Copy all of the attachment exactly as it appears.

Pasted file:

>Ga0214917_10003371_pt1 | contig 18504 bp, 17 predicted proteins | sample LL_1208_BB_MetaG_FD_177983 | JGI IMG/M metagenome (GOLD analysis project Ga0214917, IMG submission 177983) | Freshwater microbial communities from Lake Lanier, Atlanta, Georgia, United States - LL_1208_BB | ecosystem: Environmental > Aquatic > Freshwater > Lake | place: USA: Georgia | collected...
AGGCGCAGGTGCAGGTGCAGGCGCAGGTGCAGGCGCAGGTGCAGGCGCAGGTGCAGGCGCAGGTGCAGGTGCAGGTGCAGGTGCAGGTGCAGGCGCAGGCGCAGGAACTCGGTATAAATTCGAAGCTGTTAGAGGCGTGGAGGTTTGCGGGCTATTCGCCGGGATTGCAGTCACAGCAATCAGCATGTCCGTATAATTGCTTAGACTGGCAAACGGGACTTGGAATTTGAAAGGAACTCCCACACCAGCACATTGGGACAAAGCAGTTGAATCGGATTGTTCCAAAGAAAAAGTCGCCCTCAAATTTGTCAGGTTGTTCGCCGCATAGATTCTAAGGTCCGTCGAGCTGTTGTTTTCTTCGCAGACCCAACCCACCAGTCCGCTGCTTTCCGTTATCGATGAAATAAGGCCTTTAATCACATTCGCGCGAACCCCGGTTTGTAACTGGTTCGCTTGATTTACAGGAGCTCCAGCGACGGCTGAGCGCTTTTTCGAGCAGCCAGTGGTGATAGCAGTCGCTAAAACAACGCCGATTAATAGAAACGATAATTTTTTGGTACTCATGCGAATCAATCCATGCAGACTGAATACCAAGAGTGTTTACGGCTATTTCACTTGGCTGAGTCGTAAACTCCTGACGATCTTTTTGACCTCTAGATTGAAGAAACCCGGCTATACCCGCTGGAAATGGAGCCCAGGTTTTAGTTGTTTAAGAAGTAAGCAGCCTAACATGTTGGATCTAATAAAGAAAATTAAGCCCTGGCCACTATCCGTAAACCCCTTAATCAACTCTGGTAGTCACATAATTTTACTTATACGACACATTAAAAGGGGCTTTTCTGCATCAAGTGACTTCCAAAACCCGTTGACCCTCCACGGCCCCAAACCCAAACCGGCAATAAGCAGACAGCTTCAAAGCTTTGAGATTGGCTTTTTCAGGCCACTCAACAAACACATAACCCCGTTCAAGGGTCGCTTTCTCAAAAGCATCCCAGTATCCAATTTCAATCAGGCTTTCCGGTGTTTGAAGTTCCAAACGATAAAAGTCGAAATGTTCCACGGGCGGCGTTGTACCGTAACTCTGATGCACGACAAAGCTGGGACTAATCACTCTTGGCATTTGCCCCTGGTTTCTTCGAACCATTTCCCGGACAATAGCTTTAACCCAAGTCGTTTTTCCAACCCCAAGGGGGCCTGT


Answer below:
>Ga0214917_10003371_pt1 | contig 18504 bp, 17 predicted proteins | sample LL_1208_BB_MetaG_FD_177983 | JGI IMG/M metagenome (GOLD analysis project Ga0214917, IMG submission 177983) | Freshwater microbial communities from Lake Lanier, Atlanta, Georgia, United States - LL_1208_BB | ecosystem: Environmental > Aquatic > Freshwater > Lake | place: USA: Georgia | collected...
AGGCGCAGGTGCAGGTGCAGGCGCAGGTGCAGGCGCAGGTGCAGGCGCAGGTGCAGGCGCAGGTGCAGGTGCAGGTGCAGGTGCAGGTGCAGGCGCAGGCGCAGGAACTCGGTATAAATTCGAAGCTGTTAGAGGCGTGGAGGTTTGCGGGCTATTCGCCGGGATTGCAGTCACAGCAATCAGCATGTCCGTATAATTGCTTAGACTGGCAAACGGGACTTGGAATTTGAAAGGAACTCCCACACCAGCACATTGGGACAAAGCAGTTGAATCGGATTGTTCCAAAGAAAAAGTCGCCCTCAAATTTGTCAGGTTGTTCGCCGCATAGATTCTAAGGTCCGTCGAGCTGTTGTTTTCTTCGCAGACCCAACCCACCAGTCCGCTGCTTTCCGTTATCGATGAAATAAGGCCTTTAATCACATTCGCGCGAACCCCGGTTTGTAACTGGTTCGCTTGATTTACAGGAGCTCCAGCGACGGCTGAGCGCTTTTTCGAGCAGCCAGTGGTGATAGCAGTCGCTAAAACAACGCCGATTAATAGAAACGATAATTTTTTGGTACTCATGCGAATCAATCCATGCAGACTGAATACCAAGAGTGTTTACGGCTATTTCACTTGGCTGAGTCGTAAACTCCTGACGATCTTTTTGACCTCTAGATTGAAGAAACCCGGCTATACCCGCTGGAAATGGAGCCCAGGTTTTAGTTGTTTAAGAAGTAAGCAGCCTAACATGTTGGATCTAATAAAGAAAATTAAGCCCTGGCCACTATCCGTAAACCCCTTAATCAACTCTGGTAGTCACATAATTTTACTTATACGACACATTAAAAGGGGCTTTTCTGCATCAAGTGACTTCCAAAACCCGTTGACCCTCCACGGCCCCAAACCCAAACCGGCAATAAGCAGACAGCTTCAAAGCTTTGAGATTGGCTTTTTCAGGCCACTCAACAAACACATAACCCCGTTCAAGGGTCGCTTTCTCAAAAGCATCCCAGTATCCAATTTCAATCAGGCTTTCCGGTGTTTGAAGTTCCAAACGATAAAAGTCGAAATGTTCCACGGGCGGCGTTGTACCGTAACTCTGATGCACGACAAAGCTGGGACTAATCACTCTTGGCATTTGCCCCTGGTTTCTTCGAACCATTTCCCGGACAATAGCTTTAACCCAAGTCGTTTTTCCAACCCCAAGGGGGCCTGT